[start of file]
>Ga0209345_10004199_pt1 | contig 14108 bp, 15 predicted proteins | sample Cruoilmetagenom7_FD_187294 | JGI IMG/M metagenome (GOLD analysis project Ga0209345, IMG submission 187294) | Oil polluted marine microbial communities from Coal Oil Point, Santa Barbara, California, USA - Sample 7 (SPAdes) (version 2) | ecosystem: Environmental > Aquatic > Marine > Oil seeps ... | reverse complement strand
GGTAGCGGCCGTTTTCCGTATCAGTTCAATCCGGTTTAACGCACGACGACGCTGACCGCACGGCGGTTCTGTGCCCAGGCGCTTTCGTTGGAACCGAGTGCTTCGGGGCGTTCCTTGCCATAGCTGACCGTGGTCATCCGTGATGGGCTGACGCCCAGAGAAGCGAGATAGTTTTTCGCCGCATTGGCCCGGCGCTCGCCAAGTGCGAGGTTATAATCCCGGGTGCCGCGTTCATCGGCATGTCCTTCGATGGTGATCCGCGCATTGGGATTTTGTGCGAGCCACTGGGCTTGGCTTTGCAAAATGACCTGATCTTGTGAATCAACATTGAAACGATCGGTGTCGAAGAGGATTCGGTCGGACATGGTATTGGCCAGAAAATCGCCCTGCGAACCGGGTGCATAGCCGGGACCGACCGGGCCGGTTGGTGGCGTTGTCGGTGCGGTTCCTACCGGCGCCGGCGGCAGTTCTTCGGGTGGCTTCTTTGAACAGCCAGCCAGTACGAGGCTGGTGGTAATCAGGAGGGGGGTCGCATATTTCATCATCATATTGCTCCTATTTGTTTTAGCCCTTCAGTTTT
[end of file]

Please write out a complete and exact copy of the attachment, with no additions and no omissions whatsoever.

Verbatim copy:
>Ga0209345_10004199_pt1 | contig 14108 bp, 15 predicted proteins | sample Cruoilmetagenom7_FD_187294 | JGI IMG/M metagenome (GOLD analysis project Ga0209345, IMG submission 187294) | Oil polluted marine microbial communities from Coal Oil Point, Santa Barbara, California, USA - Sample 7 (SPAdes) (version 2) | ecosystem: Environmental > Aquatic > Marine > Oil seeps ... | reverse complement strand
GGTAGCGGCCGTTTTCCGTATCAGTTCAATCCGGTTTAACGCACGACGACGCTGACCGCACGGCGGTTCTGTGCCCAGGCGCTTTCGTTGGAACCGAGTGCTTCGGGGCGTTCCTTGCCATAGCTGACCGTGGTCATCCGTGATGGGCTGACGCCCAGAGAAGCGAGATAGTTTTTCGCCGCATTGGCCCGGCGCTCGCCAAGTGCGAGGTTATAATCCCGGGTGCCGCGTTCATCGGCATGTCCTTCGATGGTGATCCGCGCATTGGGATTTTGTGCGAGCCACTGGGCTTGGCTTTGCAAAATGACCTGATCTTGTGAATCAACATTGAAACGATCGGTGTCGAAGAGGATTCGGTCGGACATGGTATTGGCCAGAAAATCGCCCTGCGAACCGGGTGCATAGCCGGGACCGACCGGGCCGGTTGGTGGCGTTGTCGGTGCGGTTCCTACCGGCGCCGGCGGCAGTTCTTCGGGTGGCTTCTTTGAACAGCCAGCCAGTACGAGGCTGGTGGTAATCAGGAGGGGGGTCGCATATTTCATCATCATATTGCTCCTATTTGTTTTAGCCCTTCAGTTTT